Some thoughts on the Mirror Phase

The following was a note I wrote to myself today. I'm not sure where I had to stop writing it and do other stuff, and then when I came back to it, I had lost the thread. Be that as it may, I want to post something here for today, so I'm going to post my unfinished note.


Mirror Phase

So, we start from the image a person sees in the mirror. The subject recognizes this image as their own image, and the recognition of this image makes the subject happy. Then, the subject turns to the Other (parent) and seeks the Other's validation of their recognition of this image. If the Other approves/validates this recognition, the identification becomes more solidified. The subject becomes connected to/identified with and emotionally invested in their image, in their identity, an identity that the Other is interested in.

However, at some point, the subject loses the Other's attention. The Other's focus moves to someone or something else. Perhaps the Other's own body, their phone, a romantic partner, a sibling, etc. The subject then wonders, "Why does the Other pay attention to that and not to me? It must be because that is something that I don't... Oh my gosh! I'm missing something! I'm incomplete! This other thing that the Other is so interested in must have what I lack."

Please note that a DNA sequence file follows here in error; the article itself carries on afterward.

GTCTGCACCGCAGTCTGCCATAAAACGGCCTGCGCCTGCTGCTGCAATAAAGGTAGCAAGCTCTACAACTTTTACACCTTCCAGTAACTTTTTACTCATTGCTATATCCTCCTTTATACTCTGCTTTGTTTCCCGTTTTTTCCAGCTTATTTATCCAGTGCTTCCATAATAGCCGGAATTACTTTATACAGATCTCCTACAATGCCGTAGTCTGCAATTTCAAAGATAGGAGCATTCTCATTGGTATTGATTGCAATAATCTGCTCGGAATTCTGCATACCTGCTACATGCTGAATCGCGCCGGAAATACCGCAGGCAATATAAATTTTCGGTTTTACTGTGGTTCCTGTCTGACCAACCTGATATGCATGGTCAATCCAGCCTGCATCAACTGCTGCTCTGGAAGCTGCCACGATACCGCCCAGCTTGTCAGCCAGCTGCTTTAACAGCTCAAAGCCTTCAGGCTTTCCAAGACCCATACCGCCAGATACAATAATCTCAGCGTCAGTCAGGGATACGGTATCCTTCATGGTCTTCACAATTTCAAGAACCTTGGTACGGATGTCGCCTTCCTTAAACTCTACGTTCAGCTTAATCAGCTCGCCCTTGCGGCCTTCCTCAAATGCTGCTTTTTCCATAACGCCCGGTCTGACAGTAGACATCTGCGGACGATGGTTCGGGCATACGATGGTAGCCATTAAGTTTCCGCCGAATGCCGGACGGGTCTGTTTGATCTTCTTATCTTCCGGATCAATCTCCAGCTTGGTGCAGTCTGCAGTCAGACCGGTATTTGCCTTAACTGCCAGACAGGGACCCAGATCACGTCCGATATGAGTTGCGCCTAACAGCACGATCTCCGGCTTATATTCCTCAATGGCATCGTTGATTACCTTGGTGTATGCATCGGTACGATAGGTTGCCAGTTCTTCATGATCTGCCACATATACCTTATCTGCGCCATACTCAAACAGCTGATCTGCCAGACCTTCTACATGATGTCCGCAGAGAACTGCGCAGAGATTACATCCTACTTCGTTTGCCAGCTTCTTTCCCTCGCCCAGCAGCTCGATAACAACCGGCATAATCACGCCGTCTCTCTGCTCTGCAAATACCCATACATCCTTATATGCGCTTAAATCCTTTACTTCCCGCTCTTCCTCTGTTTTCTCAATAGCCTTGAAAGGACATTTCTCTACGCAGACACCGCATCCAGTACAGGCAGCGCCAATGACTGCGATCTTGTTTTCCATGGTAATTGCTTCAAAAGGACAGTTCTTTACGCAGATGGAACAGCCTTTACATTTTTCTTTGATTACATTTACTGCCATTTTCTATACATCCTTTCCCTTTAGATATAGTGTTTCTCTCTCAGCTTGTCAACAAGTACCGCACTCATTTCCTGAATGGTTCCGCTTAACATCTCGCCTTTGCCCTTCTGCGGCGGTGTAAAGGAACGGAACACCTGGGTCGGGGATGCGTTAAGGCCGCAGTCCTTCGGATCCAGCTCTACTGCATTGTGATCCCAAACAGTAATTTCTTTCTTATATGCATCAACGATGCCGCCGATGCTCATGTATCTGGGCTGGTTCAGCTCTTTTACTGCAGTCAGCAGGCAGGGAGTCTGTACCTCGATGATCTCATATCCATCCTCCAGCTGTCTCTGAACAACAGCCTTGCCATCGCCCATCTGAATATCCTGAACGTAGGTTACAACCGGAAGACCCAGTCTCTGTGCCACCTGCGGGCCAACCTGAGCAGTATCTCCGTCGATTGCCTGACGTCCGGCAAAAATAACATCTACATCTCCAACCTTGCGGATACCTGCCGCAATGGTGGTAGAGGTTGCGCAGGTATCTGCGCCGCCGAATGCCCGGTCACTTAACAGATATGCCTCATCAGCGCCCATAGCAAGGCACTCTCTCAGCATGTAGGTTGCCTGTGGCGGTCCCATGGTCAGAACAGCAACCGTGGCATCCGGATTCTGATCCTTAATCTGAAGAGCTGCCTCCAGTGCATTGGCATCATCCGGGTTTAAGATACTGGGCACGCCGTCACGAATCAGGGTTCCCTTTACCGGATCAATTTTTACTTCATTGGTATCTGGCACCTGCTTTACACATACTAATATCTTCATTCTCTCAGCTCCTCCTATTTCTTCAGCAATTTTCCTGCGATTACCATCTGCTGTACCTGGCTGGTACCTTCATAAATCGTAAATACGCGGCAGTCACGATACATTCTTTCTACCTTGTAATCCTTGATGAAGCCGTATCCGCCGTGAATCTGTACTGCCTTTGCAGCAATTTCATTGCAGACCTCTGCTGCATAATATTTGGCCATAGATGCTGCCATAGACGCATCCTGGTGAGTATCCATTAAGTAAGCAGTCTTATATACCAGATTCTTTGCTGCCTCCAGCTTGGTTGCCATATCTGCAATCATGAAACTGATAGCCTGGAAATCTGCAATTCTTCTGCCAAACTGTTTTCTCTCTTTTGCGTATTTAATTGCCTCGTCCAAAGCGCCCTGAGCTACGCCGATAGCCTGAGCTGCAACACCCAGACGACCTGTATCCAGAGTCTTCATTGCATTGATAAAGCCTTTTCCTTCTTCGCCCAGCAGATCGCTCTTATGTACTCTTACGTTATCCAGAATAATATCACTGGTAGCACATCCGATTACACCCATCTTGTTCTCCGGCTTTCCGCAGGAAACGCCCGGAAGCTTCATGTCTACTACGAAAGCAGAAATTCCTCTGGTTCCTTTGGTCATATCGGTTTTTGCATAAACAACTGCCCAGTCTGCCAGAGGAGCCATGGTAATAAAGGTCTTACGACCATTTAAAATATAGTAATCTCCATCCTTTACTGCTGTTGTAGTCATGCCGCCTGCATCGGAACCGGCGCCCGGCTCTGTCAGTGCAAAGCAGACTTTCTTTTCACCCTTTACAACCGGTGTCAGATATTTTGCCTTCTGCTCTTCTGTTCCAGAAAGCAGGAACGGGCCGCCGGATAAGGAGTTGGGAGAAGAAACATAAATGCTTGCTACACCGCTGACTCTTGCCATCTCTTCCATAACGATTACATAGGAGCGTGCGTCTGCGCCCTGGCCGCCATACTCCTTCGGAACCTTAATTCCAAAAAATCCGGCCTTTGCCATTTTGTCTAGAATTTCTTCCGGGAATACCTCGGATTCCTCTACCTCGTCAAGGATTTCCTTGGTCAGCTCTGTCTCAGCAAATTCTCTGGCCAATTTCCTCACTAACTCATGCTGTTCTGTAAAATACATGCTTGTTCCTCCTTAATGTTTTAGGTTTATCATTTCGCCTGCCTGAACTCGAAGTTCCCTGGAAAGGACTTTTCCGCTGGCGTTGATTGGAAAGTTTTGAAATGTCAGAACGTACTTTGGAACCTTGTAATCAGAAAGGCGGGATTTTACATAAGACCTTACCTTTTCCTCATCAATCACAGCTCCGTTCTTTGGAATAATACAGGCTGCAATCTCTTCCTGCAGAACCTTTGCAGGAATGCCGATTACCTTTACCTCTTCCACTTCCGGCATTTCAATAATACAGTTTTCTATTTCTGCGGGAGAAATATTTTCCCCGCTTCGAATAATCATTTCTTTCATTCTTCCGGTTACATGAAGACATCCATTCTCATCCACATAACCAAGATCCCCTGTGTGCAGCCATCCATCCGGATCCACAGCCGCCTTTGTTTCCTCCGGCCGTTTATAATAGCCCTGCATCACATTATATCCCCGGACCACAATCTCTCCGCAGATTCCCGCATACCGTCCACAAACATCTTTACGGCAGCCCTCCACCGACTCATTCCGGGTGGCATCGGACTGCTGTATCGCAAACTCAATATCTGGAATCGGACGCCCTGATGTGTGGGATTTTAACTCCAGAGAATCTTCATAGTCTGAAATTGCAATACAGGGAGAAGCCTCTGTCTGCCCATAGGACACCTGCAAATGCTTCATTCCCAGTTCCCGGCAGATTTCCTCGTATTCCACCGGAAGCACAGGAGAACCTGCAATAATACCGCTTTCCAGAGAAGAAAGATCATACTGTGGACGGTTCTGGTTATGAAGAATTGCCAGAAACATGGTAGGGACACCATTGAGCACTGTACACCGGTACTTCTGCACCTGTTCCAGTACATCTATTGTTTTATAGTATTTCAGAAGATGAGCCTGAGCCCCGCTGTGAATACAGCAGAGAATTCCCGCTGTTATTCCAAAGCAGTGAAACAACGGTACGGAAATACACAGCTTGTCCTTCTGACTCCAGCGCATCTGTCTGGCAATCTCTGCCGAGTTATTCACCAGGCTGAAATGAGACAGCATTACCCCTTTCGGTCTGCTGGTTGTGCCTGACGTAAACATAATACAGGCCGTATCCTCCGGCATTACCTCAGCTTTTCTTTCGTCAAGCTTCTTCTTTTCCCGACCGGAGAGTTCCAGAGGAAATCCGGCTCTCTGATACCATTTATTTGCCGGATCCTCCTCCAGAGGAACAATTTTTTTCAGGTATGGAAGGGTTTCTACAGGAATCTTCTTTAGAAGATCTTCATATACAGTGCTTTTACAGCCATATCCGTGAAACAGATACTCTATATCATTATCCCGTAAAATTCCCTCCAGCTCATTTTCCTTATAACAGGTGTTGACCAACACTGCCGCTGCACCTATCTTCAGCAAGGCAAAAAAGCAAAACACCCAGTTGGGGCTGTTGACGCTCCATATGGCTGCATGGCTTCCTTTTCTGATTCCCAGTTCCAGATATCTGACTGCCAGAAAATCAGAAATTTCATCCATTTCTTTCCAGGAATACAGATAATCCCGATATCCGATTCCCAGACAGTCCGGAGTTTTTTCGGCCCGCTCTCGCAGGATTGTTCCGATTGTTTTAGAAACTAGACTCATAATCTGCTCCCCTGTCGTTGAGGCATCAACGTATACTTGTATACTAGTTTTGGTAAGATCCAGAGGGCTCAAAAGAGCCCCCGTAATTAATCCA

Seminar X: Anxiety, Lack & Object a

I'm reading Seminar X: Anxiety (Amazon), and I'm trying to grasp something that I believe is important: The way that object a is something that is not in the image and can't be 100% formalized but can be made into a semblance if we go through the image.

To put it differently, object a comes into being after the subject realizes they want something from the Other, something that is missing—the subject desires because of lack/absence (because of what is missing).

This is one way that object a has Being without having exitance (i.e., it can take the form of thought but lacks materiality).

Here are some things I've highlighted that might speak to what I'm trying to articulate above:

Man finds his home at the point [this object] located in the Other that lies beyond the image from which we are fashioned. (p. 47)

People look to the Other to validate their image of themselves, to tell them their identity is the sort of identity the Other approves of.

As I've indicated to you, the presence in question is that of the [object] a, the object in the function that it fulfills in the fantasy.

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